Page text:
About a month ago, a wildfire was reported near Lake Ellis on the eastern slopes of Mount Kenya National Park.
The next day, February 24, the fire had spread, destroying over 80,000 hectares of vegetation and killing scores of animals, thanks to the ongoing drought, wind, dry underbrush and slow response.
Lake Ellis is a beautiful camping site regarded as the last spot that one can drive to on Mt Kenya.
It is speculated that the fire was started by campers, or loggers or poachers, or criminals who grow bhang in the forest.
Mr Jacob Mutembei, a member of the Community Forest Association based in Chogoria, Tharaka-Nithi County, was among the first residents to accompany Kenya Forest Service (KFS) and Kenya Wildlife Service (KWS) officers for the over 30-kilometre journey to where the fire had spread.
Arriving at the scene a day after the fire started, they found it had spread from Lake Ellis in Tharaka-Nithi towards Meru and Embu counties.
Fanned by a strong wind, the fire on the moorland vegetation spread fast, making it hard to put it out using bunches of leafy twigs and hand water pumps – the only equipment available.
Fighting forest fires has become a nightmare for many nations. Lack of equipment, poor planning and inaccessible terrain contribute to the spread of fire.
“Exhausted of battling the fire with bunches of leaves, we sometimes sat down and helplessly watched it spread far and wide,” said Mr Mutembei.
The fire was now growing huge, spreading towards Kirinyaga, Nyeri and Laikipia counties and becoming difficult to control.
On Wednesday, February 27 — four days after the fire started — 490 soldiers from the Kenya Defence Forces were deployed, raising the number of fire-fighters to 610.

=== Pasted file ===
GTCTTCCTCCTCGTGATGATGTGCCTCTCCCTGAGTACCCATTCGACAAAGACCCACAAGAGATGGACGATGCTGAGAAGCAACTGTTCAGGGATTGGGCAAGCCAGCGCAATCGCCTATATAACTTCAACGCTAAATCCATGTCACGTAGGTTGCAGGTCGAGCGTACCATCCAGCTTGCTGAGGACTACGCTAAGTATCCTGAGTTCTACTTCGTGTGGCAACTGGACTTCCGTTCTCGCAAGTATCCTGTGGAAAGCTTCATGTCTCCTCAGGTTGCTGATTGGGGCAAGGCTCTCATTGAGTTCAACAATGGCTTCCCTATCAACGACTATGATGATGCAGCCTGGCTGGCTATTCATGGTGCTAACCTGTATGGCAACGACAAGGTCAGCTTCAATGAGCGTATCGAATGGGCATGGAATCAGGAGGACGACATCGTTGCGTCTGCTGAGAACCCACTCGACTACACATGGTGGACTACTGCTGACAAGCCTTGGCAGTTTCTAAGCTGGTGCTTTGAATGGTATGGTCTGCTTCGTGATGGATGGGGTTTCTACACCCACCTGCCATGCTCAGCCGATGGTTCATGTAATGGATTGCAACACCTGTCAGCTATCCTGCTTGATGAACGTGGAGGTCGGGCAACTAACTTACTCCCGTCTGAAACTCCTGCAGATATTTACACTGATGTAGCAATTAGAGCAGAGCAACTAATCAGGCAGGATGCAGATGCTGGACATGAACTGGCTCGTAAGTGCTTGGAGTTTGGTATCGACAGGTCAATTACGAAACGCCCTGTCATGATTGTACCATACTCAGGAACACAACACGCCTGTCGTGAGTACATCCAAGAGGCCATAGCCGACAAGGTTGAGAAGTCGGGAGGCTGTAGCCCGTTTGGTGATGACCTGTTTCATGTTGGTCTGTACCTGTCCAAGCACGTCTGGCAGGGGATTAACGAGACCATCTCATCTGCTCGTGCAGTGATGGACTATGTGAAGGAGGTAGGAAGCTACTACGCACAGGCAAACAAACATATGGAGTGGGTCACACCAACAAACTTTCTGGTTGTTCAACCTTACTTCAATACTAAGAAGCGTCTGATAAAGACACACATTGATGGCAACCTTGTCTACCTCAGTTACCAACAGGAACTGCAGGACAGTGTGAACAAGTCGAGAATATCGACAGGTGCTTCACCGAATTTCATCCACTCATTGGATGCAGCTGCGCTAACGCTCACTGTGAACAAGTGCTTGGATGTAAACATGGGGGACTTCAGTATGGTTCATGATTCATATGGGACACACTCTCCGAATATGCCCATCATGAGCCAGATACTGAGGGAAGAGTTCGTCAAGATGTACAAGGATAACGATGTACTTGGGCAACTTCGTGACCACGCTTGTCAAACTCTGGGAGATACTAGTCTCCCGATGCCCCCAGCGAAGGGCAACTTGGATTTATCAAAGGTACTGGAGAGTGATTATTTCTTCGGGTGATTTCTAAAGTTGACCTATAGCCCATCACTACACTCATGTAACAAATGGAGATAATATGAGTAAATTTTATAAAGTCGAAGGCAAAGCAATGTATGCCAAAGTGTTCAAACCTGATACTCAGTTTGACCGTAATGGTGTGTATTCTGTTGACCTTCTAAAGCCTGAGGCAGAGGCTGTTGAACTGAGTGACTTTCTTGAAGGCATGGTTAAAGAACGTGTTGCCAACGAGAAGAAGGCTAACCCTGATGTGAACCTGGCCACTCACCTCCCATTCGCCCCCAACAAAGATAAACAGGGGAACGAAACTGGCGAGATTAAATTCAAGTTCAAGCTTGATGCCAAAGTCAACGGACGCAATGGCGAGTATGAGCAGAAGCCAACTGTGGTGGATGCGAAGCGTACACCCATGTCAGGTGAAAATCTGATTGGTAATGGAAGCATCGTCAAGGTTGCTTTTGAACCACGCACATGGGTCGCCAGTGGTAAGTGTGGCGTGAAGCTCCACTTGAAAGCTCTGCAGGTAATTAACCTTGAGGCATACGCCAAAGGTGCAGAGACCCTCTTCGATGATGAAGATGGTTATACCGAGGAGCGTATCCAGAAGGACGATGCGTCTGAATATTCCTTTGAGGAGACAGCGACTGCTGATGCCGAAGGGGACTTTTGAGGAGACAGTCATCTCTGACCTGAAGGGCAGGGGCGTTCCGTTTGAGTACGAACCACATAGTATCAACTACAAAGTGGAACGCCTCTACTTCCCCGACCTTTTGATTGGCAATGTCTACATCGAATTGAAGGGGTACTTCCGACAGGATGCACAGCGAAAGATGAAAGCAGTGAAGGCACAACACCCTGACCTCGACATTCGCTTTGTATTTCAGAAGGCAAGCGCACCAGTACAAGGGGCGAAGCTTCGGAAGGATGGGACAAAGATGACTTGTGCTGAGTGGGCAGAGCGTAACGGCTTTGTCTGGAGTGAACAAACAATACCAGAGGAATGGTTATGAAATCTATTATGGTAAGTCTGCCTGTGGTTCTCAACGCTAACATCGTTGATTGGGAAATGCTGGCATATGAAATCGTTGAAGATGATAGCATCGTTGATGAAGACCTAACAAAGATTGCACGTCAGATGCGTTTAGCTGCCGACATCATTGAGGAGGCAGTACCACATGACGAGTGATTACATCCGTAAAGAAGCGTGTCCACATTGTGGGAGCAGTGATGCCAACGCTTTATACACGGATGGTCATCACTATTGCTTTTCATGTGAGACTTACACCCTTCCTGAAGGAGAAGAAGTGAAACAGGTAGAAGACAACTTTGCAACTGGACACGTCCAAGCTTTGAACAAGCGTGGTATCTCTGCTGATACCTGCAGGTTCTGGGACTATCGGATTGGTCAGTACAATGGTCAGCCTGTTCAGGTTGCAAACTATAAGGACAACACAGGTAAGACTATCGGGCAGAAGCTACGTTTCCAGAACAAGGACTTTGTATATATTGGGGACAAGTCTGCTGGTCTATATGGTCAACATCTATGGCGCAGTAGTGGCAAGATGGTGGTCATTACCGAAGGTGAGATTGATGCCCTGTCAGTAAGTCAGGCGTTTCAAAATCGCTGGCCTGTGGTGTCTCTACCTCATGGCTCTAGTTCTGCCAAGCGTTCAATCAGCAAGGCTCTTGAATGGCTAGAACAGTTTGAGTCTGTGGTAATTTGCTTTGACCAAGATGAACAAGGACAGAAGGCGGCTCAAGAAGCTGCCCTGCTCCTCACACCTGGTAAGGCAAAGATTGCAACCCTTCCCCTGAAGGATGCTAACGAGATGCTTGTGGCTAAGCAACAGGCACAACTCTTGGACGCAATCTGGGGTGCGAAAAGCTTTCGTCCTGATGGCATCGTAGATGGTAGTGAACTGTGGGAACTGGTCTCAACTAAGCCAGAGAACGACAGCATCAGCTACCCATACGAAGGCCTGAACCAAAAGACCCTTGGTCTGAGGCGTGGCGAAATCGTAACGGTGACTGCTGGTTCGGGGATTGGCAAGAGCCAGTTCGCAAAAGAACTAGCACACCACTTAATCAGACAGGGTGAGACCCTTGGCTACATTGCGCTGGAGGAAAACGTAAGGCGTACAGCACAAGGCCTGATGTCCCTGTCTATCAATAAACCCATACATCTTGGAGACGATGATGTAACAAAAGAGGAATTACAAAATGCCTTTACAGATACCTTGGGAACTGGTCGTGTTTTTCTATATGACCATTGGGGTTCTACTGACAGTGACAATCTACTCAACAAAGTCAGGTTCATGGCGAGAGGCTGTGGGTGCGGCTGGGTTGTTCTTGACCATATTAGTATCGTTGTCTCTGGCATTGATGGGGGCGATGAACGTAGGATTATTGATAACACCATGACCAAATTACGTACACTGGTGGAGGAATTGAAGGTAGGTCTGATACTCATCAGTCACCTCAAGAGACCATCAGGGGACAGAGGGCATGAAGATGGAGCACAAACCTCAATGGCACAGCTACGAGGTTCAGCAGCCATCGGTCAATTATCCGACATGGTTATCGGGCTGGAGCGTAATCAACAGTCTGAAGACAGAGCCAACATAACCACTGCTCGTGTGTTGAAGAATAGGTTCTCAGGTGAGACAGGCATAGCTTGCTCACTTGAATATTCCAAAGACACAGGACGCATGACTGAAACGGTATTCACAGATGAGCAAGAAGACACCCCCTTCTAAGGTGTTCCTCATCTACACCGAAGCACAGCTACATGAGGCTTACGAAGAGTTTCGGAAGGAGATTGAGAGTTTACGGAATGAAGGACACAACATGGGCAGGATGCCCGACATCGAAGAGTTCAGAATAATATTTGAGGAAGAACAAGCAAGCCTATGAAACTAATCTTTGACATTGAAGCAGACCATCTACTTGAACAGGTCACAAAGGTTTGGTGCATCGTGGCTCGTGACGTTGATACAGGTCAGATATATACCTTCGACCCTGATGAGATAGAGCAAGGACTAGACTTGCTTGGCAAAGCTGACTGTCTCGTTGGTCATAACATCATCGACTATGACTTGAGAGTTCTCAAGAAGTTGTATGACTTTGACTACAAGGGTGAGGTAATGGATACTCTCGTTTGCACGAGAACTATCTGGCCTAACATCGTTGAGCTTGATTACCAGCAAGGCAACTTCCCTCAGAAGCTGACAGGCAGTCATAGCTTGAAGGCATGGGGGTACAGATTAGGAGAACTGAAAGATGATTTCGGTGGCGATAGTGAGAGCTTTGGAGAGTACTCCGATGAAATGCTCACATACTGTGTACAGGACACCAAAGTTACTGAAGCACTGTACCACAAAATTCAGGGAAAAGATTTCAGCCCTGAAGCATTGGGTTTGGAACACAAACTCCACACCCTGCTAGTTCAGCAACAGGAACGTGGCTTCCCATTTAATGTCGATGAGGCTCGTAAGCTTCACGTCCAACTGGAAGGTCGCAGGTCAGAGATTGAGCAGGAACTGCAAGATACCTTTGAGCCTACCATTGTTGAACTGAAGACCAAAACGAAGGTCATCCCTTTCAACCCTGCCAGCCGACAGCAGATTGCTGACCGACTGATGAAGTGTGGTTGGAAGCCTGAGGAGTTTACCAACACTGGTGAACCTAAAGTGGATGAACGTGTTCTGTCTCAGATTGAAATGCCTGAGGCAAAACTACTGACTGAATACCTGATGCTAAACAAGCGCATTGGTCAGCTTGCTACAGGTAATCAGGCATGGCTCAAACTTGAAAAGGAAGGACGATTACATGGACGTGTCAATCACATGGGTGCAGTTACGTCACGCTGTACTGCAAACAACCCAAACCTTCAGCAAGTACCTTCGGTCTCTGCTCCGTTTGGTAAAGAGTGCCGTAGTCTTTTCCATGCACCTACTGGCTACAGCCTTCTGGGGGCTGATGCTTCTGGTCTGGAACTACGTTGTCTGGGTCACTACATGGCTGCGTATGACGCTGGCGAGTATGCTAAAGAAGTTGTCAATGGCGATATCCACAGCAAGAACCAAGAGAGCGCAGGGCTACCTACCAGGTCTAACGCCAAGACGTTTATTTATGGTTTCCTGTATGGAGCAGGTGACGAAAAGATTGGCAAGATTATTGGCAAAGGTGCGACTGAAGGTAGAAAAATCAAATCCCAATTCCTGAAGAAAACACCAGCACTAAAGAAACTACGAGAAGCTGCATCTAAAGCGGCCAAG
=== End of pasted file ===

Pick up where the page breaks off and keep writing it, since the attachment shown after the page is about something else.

But the inferno continued consuming the precious water tower, and had by then gutted over 120,000 hectares of vegetation.
After nine days of massive destruction, nature lent a helping hand in the form of a heavy downpour, which put off the fire.
Studies show that forests around the world now face climate change-induced damage, such as prolonged droughts on which wildfires thrive.
In Mt Kenya, foresters believe some area residents have been torching the forest in the belief that it would attract rain and end drought. If the fire-fighters thought the rain had smothered the fire they were wrong.
“We thought all was over and after two days we were informed that the fire had reignited near Kinondoni Lodge in Tharaka-Nithi County,” Mr Mutembei said.
Despite the frequent fire cases if in Mt Kenya and the Aberdares, the KFS has inadequate firefighting gear - it has only four water bowsers and three fire engines - and its response is poor.
A chopper bought some years back to help KFS fight fires is only used for conducting aerial surveillance of the forests.
Government relies on private firms such as the David Sheldrick Trust, which has a chopper fitted with facilities to douse fire.
On February 28, Environment and Forestry Cabinet Secretary Keriako Tobiko expressed the need to provide KFS with equipment such as helicopters fitted with water buckets.
“Currently, the only available helicopter bucket has a capacity of 600 litres and covers only 10 metres,” he said.
Chief Forest Conservator Monica Kalenda blamed the rapid spread of the flames on lack of fire breakers.
When the Mt Kenya Forest fire persisted, KWS bought 30 tents to host 90 firefighters. Before that, they travelled up the mountain in the morning to battle the flames and ascended in the evening, beaten and exhausted.
Dry spells in Mt Kenya are becoming more severe each year due to global warming, experts say. And failure to control intruders into the forest is a sure sign that it is waiting to burn once again.